What This Blog Will Be About

Since I wanted just to dive into writing a couple weeks ago, I neglected to give any notice of what readers might expect from this blog. I haven’t determined any strict parameters, but, basically, I will be posting short pieces that highlight things I find important or curious about my primary interests as well as readings of my own work and other work I want to share.

From my teens I have found literature (especially poetry) and the world’s religious traditions (especially their contemplative traditions) most fascinating. My schooling, my translating, my own verse, my scholarship, all  revolve more or less in these orbits, and so that’s what I’ll be posting about.

To be more precise, this blog will feature contextual material for understanding Old English and Middle English poetry, my own translations of medieval verse and other material, information on medieval and modern western monasticism and contemplative traditions, and audio samples of my own work and other materials as they seem relevant.

To sum up: it’s going to be eclectic (which is a nice way of saying, “a pretty mixed bag”).

Resources for Understanding Anglo-Saxon Monasticism and Old English Poetry

As part of my continued efforts to make available more obscure resources for understanding the cultural, intellectual, and religious context of the culture in which Old English poetry was copied down, I have created a page on my website for translations of texts that are difficult to find.

The two installments (no more are planned right now, but if folks find them helpful for themselves or students and let me know, I’d be happy to do more) are both documents providing some background to the early moves of the Anglo-Saxon Benedictine Reform. I have heard both of these texts referenced in classes once or twice throughout my studies, but never actually read them. I found out recently that at least part of why I never read them is that there aren’t readily available Present Day English translations. Hence the new page.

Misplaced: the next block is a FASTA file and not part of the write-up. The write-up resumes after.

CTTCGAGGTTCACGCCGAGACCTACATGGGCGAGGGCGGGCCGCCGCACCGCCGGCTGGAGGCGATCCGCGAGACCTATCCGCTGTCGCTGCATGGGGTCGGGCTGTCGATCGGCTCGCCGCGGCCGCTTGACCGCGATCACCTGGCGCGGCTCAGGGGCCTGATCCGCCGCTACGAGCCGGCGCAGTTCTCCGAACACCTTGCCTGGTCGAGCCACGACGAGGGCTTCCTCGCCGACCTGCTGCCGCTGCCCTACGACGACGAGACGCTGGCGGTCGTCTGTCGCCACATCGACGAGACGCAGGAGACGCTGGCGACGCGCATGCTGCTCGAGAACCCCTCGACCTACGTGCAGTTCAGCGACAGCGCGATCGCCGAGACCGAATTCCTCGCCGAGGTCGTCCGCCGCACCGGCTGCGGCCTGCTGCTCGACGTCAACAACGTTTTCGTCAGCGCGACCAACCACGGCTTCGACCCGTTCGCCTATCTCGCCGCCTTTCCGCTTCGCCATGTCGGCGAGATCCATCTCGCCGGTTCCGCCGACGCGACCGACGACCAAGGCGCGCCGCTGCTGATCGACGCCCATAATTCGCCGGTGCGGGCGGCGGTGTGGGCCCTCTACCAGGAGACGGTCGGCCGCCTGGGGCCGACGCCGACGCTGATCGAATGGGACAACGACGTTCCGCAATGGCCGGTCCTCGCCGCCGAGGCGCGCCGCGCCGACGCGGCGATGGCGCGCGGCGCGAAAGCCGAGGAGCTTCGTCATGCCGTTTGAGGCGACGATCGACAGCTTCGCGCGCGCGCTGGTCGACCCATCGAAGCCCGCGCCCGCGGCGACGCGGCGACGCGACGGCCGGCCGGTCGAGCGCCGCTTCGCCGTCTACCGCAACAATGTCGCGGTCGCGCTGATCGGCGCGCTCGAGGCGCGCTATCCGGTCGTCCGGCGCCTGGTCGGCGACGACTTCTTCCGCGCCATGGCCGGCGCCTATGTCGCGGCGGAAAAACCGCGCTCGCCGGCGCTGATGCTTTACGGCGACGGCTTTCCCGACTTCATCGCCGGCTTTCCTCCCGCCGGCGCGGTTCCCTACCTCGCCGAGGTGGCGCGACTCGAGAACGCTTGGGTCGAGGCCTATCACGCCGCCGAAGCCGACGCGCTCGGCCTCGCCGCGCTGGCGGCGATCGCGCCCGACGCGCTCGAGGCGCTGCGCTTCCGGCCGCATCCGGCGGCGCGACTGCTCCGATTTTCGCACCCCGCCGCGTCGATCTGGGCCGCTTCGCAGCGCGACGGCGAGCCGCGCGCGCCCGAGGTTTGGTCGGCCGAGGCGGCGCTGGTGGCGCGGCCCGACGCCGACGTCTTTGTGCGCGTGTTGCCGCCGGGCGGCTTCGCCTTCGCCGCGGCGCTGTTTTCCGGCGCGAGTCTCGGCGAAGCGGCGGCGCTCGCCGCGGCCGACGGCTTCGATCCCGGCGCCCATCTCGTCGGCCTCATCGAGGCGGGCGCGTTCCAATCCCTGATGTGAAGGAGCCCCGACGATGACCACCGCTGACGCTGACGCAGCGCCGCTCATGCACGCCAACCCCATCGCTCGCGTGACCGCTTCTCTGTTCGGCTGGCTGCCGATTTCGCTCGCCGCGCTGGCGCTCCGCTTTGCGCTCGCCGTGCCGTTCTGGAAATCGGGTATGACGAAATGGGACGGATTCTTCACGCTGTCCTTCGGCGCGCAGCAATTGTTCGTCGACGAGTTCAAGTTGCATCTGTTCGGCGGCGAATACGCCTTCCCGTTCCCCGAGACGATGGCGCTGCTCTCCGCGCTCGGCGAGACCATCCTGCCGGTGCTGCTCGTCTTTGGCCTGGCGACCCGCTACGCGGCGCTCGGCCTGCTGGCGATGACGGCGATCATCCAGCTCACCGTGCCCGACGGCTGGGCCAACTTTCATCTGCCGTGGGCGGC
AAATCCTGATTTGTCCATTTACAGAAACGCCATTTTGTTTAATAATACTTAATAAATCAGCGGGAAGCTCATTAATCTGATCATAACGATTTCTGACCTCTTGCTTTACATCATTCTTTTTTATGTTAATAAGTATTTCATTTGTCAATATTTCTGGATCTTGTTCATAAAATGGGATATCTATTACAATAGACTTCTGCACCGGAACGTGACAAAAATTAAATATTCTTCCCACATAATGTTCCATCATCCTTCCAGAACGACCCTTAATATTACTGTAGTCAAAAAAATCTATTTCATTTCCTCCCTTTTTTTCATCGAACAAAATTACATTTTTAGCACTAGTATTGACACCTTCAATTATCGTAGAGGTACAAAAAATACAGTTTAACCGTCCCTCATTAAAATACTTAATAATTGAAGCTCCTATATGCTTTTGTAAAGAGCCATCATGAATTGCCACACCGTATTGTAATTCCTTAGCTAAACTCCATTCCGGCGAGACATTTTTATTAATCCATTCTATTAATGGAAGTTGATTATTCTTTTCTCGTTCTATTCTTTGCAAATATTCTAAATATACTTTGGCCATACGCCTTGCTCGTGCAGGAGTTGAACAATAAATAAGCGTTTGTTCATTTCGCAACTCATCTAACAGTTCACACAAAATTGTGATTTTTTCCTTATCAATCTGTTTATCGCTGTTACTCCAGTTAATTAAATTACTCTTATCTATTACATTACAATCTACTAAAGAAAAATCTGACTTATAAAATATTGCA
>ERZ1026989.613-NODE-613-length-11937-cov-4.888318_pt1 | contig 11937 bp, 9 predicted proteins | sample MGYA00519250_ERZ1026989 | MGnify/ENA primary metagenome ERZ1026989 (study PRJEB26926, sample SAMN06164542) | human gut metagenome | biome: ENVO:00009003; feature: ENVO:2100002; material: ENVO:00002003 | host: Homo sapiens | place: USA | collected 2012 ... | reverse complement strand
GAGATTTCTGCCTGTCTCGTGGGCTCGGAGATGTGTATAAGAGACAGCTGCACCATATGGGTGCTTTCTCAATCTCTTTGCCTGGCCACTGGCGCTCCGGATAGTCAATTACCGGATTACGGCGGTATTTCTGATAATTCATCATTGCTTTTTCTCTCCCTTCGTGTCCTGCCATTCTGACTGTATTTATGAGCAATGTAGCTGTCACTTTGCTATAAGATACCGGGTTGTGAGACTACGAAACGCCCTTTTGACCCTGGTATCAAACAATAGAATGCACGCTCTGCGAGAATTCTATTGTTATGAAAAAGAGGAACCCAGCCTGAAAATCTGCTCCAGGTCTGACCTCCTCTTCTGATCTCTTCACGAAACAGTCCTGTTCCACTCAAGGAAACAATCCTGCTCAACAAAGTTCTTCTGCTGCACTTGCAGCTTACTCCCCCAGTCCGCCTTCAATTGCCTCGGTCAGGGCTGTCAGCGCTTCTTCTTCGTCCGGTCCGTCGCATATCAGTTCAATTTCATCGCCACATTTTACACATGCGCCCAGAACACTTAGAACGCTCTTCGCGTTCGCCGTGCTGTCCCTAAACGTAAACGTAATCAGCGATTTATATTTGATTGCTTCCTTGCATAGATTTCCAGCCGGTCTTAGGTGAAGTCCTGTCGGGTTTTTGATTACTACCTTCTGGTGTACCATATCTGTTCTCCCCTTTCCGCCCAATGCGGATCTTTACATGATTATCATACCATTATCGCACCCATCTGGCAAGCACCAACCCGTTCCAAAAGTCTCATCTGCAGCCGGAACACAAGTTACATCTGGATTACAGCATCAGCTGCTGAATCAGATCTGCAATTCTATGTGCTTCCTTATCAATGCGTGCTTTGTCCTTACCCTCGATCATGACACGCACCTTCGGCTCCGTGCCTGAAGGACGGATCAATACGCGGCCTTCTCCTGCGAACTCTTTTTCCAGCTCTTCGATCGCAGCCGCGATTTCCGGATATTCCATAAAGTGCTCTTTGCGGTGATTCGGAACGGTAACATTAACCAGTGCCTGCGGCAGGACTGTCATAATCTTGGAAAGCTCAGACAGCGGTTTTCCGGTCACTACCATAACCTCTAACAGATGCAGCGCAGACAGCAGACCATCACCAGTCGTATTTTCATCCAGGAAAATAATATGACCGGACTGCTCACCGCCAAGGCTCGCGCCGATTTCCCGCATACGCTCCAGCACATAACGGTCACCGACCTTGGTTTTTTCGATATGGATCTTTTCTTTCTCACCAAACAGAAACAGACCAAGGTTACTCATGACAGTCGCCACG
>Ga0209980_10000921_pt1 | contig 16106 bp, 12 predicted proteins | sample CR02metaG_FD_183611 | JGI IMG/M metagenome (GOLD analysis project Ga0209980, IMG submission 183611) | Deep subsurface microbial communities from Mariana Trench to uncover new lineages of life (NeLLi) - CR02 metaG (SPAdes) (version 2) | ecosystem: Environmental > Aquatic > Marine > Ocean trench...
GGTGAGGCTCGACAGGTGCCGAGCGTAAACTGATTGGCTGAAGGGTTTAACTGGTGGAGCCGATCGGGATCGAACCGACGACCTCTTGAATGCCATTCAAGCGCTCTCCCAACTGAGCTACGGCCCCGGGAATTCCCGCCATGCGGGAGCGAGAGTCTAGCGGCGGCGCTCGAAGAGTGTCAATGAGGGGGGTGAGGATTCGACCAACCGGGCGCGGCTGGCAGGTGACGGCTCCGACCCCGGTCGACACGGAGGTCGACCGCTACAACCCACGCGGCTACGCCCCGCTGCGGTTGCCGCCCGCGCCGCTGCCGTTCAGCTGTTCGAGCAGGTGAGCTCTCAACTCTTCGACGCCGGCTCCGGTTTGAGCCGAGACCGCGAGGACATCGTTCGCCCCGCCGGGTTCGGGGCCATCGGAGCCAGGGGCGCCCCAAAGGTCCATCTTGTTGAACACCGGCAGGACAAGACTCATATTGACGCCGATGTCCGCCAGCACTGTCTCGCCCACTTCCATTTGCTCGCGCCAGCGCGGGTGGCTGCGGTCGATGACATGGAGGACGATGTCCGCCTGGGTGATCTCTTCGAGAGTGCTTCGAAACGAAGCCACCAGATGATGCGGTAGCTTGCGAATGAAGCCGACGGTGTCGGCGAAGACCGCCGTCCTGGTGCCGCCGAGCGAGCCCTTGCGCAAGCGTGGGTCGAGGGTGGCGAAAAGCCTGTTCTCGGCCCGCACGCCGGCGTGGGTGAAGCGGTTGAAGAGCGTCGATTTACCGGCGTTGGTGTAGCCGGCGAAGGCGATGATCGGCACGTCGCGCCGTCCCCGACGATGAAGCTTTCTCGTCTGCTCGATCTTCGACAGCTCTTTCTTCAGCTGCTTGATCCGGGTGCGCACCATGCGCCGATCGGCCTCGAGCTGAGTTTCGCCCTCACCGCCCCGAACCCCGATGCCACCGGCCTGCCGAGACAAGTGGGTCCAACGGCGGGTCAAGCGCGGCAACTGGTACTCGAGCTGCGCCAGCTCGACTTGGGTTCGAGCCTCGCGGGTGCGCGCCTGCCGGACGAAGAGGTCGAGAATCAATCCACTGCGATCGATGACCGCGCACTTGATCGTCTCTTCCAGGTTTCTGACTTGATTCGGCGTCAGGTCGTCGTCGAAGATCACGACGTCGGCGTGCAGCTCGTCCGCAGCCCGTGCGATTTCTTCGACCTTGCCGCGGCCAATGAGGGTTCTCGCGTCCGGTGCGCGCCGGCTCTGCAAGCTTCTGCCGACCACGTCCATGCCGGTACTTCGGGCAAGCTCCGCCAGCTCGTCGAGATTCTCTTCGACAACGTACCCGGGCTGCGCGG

Both texts have to do with the refounding of monasteries in Winchester. Why Winchester? It was the seat of royal power at the time, it had a bishop’s see, there was a growing city in the period with agriculture and craftspeople, and St. Æthelwold became bishop there, establishing a school that would shape Anglo-Saxon music, manuscript illustration, and the standardizing of the Old English language for decades.

The first text is a translation of the New Minster Charter from 966. Written in the voice of King Edgar, it was almost certainly composed by Æthelwold, and it is a surprisingly elaborate charter written in gold lettering and including an illustration of King Edgar that visually situates the grandeur and limits of royal power. The charter was likely intended to sit on the New Minster’s altar for the monks and the visitors to see, and it was meant to be read aloud throughout the year (though the chapter that promises to describe that process is missing.) The text places the refounding of Winchester’s New Minster in the context of salvation history, blesses those who will help the monks, condemns those who would hinder them, and notes that the monks will be able to choose their own abbot, all in a surprisingly elaborate way.

The second text is a letter from Pope John XII (+964) that gives permission to King Edgar (+975) and St. Æthelwold (+984) to eject secular priests from the Old Minster in Winchester and to set up monks in their place. The letter is important 1) in showing the papal blessing on innovations in church governance that the Reform was pursuing, like having monastic cathedral chapters and monks electing bishops (both of which were unique at this time in the western church), and 2) it helps attenuate somewhat a picture of St. Æthelwold as a particularly harsh figure. (An excellent treatment of how this perspective came to be can be found in Alison Hudson‘s article.) Though we do not want to understand such actions naively, the letter translated here provides context for Æthelwold’s actions at Winchester’s Old Minster in 964–namely, that King Edgar had received permission for the expulsion from Pope John XII via a letter to the pope from St. Dunstan (+988), archbishop of Canterbury. Æthelwold was the agent on the ground, as it were, but it is good to keep in mind that he was acting in concert with other powerful forces.